Says Sproul, “His love was a perfect love, a transcendent and holy love, but His very love brought trauma to people. This kind of love is so majestic we can’t stand it.” Indeed, in the end, the enraged mobs put Jesus to a cruel death. The real Jesus they could not stand.
Alone worth the price of the book is the chapter on Holy Justice. Here we find Sproul at his best, dismantling the misconceptions and misunderstanding of who God is and what he is like. He examines some of the episodes in the Old Testament that make us moderns so uneasy.
Consider the death penalty for various crimes. Some think this is overly harsh and vindictive. But we feel this way because we do not at all understand the nature of sin, the nature of God, and his holy justice. All sin, as Sproul reminds us, is a capital offense.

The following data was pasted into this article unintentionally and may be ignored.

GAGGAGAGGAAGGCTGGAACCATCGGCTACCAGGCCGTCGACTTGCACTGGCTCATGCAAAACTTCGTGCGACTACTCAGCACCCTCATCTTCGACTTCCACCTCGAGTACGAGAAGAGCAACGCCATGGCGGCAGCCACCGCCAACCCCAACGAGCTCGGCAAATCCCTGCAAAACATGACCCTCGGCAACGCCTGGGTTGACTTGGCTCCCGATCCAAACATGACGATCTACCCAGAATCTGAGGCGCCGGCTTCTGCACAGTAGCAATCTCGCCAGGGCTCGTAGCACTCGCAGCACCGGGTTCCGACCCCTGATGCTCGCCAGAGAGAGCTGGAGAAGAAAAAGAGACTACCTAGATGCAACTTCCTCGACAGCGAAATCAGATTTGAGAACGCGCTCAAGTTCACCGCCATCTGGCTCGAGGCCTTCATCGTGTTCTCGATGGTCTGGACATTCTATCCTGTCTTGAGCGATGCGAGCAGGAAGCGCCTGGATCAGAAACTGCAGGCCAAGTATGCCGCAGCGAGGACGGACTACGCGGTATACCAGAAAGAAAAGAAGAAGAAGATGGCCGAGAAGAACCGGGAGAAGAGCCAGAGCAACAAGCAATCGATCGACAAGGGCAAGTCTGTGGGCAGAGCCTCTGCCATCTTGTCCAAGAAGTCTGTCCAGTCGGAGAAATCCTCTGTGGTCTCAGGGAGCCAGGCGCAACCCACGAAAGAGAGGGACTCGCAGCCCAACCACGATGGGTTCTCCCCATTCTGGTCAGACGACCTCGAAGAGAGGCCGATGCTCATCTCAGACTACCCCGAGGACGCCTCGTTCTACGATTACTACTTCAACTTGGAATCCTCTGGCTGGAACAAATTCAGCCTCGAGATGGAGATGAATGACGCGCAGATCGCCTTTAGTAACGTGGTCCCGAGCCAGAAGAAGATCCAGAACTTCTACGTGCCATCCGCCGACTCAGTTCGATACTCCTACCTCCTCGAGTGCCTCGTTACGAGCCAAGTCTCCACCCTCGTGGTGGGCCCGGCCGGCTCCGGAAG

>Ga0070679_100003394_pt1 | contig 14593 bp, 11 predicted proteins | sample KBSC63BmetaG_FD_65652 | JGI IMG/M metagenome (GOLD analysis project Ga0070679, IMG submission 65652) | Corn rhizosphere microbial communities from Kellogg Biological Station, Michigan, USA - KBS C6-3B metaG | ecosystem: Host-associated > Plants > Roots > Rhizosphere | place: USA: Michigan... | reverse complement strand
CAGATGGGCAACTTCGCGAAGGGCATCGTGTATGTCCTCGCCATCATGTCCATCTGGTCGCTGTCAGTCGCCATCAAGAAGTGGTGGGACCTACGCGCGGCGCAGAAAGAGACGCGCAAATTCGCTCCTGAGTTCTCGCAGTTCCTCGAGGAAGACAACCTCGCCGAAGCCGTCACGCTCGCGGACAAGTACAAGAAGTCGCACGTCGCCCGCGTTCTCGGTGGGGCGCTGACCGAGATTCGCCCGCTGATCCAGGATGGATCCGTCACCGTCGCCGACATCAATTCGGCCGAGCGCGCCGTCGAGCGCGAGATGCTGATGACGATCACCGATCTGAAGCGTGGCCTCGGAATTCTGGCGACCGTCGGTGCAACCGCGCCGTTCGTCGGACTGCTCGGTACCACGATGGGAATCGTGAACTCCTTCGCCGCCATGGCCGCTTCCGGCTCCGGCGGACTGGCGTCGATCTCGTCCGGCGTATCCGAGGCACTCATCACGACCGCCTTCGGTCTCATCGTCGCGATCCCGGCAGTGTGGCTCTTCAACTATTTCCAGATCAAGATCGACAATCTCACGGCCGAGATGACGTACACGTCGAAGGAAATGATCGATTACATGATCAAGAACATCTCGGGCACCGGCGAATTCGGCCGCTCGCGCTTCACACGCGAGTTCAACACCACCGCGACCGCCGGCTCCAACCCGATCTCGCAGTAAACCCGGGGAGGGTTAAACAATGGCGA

Every single time we sin against a holy and righteous God, we are bringing the death penalty upon ourselves. So it is an act of amazing grace that every sin is not listed as a capital crime. “The Old Testament code represents a bending over backward of divine patience and forbearance. The Old Testament Law is one of astonishing grace.”
We need to view sin from God’s perspective. It is “cosmic treason. Sin is treason against a perfectly pure Sovereign. It is an act of supreme ingratitude toward the One to whom we owe everything, to the One who has given us life itself. . . . The slightest sin is an act of defiance against cosmic authority.”
Following Hans Kung, Sproul says we should not be amazed at God’s just judgment at sin, but be amazed at how he patiently allows our heinous rebellion to continue. “What prince, what king, what ruler would display so much patience with a continuously rebellious populace?”
It is the pure mercy and grace of God that he does not punish sin instantly. “Far from being a history of a harsh God, the Old Testament is a record of a God who is patient in the extreme.” And the same portrait of God is found in the New Testament.